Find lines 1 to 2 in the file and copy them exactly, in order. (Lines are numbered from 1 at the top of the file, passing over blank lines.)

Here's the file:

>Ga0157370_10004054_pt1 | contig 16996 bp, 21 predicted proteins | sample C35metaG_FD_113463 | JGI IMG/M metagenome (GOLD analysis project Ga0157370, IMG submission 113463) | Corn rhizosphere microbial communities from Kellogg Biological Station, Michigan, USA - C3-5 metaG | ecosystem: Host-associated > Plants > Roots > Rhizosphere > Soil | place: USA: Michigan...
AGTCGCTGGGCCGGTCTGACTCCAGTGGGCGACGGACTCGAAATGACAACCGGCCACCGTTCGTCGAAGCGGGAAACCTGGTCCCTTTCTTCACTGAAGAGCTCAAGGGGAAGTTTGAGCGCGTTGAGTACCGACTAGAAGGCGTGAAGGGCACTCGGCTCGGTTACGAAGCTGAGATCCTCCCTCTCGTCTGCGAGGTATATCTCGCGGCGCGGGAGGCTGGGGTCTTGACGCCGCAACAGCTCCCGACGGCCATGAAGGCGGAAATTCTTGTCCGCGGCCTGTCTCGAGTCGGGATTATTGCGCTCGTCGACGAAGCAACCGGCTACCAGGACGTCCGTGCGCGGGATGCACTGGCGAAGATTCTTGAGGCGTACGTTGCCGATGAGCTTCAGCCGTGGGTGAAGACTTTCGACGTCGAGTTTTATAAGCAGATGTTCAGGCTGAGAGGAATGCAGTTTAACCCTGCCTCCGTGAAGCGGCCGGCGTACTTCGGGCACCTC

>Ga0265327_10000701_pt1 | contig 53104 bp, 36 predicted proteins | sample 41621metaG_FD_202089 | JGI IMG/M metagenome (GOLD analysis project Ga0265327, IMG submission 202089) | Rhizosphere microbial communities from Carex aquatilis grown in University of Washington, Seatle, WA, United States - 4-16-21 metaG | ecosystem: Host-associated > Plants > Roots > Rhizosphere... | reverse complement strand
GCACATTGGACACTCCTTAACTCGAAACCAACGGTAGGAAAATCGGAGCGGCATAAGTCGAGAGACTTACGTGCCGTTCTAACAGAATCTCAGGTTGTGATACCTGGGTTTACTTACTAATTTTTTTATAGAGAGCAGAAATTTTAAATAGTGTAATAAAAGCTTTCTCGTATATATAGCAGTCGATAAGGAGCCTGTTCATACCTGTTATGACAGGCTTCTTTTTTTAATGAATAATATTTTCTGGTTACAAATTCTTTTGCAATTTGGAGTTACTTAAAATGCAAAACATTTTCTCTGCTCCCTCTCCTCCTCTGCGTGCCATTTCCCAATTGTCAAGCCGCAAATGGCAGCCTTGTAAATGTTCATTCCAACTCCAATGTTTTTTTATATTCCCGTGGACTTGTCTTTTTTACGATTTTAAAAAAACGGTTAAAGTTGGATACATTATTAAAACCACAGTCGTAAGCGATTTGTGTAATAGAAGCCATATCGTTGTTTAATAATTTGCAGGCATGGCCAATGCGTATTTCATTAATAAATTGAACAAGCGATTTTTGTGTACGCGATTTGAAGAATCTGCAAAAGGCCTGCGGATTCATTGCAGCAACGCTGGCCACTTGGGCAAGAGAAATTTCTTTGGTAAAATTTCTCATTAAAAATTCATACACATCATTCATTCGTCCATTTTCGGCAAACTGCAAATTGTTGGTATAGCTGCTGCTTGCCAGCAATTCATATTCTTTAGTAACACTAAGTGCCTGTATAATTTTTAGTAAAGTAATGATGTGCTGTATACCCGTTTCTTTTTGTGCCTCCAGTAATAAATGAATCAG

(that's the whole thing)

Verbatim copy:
>Ga0157370_10004054_pt1 | contig 16996 bp, 21 predicted proteins | sample C35metaG_FD_113463 | JGI IMG/M metagenome (GOLD analysis project Ga0157370, IMG submission 113463) | Corn rhizosphere microbial communities from Kellogg Biological Station, Michigan, USA - C3-5 metaG | ecosystem: Host-associated > Plants > Roots > Rhizosphere > Soil | place: USA: Michigan...
AGTCGCTGGGCCGGTCTGACTCCAGTGGGCGACGGACTCGAAATGACAACCGGCCACCGTTCGTCGAAGCGGGAAACCTGGTCCCTTTCTTCACTGAAGAGCTCAAGGGGAAGTTTGAGCGCGTTGAGTACCGACTAGAAGGCGTGAAGGGCACTCGGCTCGGTTACGAAGCTGAGATCCTCCCTCTCGTCTGCGAGGTATATCTCGCGGCGCGGGAGGCTGGGGTCTTGACGCCGCAACAGCTCCCGACGGCCATGAAGGCGGAAATTCTTGTCCGCGGCCTGTCTCGAGTCGGGATTATTGCGCTCGTCGACGAAGCAACCGGCTACCAGGACGTCCGTGCGCGGGATGCACTGGCGAAGATTCTTGAGGCGTACGTTGCCGATGAGCTTCAGCCGTGGGTGAAGACTTTCGACGTCGAGTTTTATAAGCAGATGTTCAGGCTGAGAGGAATGCAGTTTAACCCTGCCTCCGTGAAGCGGCCGGCGTACTTCGGGCACCTC